Many things come to mind when we think of The Rogue, a beloved Scottsdale dive, but "fine art" just isn't one of them. Yet the bar is home to our pick for the Valley's best mural. The painting, by local artist Joseph Oursland, embodies the bar so perfectly, you could almost mistake it for a mirror on a crowded night, 'til you notice the rock stars lurking within. In the foreground, a brooding, dark-haired young man sits surrounded by rowdy bargoers, drinking his whiskey straight, oblivious to the debauchery going on around him. Several famous rockers make cameos throughout the painting -- David Bowie snarls from one corner, Debbie Harry appears in the middle of the crowd. We're delighted that the Valley is home to a muralist like Oursland -- someone who refuses to paint cheesy Southwestern scenery on freeway walls. We raise our 50-cent PBRs in salute.

It takes a lot of character to get the same "Best Of" two years in a row. And while we still love the Paper Heart for all the same reasons we did last year -- especially its eclectic variety of free or cheap under-the-radar entertainment, like performance art, poetry slams, comedy shows and indie film screenings -- we love it for a whole new reason: its spacious, cool-looking new digs on Grand Avenue. The former used-car dealership faces the street at an angle, making a statement about the beauty of being off-kilter in this urban grid. More gallery space has made for bigger, livelier First Friday receptions, too -- or is it the addition of a bar that now serves beer and wine? Either way, this is a welcome addition to a stretch of downtown we'd like to see flourish.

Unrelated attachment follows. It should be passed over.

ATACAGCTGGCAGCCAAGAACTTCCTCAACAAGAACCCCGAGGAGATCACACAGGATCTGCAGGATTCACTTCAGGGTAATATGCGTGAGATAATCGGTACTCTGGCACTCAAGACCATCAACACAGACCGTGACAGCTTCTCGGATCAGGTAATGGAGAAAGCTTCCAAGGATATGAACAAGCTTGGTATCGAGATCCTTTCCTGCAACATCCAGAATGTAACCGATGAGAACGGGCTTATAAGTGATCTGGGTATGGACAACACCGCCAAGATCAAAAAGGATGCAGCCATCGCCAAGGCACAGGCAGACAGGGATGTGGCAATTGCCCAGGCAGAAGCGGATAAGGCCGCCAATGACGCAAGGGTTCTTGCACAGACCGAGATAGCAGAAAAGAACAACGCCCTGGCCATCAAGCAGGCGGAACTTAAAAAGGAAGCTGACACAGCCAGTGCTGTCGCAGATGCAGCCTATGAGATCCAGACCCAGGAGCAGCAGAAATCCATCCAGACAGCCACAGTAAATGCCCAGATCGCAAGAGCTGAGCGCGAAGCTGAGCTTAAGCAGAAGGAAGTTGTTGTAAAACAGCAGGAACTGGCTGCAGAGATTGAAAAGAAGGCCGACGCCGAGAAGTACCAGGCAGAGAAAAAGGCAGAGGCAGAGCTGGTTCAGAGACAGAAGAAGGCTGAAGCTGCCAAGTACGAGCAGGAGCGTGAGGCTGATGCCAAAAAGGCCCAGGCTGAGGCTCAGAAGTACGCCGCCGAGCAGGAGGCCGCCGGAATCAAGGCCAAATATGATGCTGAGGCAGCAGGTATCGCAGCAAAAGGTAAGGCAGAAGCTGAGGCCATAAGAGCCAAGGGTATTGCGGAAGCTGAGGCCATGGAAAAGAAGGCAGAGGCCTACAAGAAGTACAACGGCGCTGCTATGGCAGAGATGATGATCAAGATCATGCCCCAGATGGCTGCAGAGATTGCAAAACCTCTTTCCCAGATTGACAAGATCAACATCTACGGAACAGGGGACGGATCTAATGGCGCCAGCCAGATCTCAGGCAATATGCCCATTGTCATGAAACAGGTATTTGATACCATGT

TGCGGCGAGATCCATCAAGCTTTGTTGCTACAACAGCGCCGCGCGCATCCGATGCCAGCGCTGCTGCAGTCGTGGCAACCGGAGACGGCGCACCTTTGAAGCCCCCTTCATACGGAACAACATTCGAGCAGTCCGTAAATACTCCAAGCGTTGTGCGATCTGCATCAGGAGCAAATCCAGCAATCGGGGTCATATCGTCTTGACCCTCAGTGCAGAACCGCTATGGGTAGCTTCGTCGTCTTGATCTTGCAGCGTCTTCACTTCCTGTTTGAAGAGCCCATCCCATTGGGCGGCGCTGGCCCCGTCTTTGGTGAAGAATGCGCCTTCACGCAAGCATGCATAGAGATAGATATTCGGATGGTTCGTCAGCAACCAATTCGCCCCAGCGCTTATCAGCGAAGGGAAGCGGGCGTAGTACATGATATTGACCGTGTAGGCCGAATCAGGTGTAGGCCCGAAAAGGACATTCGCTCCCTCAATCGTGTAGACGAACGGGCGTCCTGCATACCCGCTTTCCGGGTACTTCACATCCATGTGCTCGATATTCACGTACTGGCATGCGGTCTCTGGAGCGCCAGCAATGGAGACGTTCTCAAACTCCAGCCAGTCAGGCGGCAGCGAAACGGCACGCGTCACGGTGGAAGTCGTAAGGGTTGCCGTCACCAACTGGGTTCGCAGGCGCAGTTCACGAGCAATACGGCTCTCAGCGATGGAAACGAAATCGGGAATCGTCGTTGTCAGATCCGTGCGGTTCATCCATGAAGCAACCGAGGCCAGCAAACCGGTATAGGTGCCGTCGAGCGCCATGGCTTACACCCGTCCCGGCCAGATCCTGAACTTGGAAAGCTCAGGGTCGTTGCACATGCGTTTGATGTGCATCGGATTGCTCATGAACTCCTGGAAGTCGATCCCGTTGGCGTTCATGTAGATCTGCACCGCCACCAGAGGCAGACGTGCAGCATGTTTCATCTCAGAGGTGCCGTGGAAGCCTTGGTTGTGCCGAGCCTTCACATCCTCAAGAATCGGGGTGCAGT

We're not sure if the body parts here are any less plastic than what you'd find at the typical Scottsdale nightclub, but it's safe to say that the attitudes aren't as fake. After all, this eclectic party at the Scottsdale Museum of Contemporary Art is being thrown in the name of art, not action, and the stylish young crowd it draws is more suited to downtown Phoenix than Drinkwater Boulevard. No matter what the night's theme ("Wicked," "Tart," "Spice" -- use your imagination), there's always DJ music and live bands, a runway fashion show, plentiful art on exhibit, and, of course, cocktails. We wouldn't change a thing, except we wish this was a party they threw more often.

Even the most gun-shy gals feel at home on the range at Shooter's World. From 4 to 8 p.m. every Friday, "Arizona's largest indoor shooting facility" fires up for ladies' night, wooing the girls with free range time, free firearm and safety rental, and free instruction; the only cash to cough up is for ammo and targets.

And even though you're packing heat, Shooter's 24 air-conditioned lanes make it easy to keep your cool. So grab a couple gal pals, strike that Charlie's Angels pose, and discover a whole new World -- where firearms and femininity aren't mutually exclusive. Fo' shizzle, my trizzle.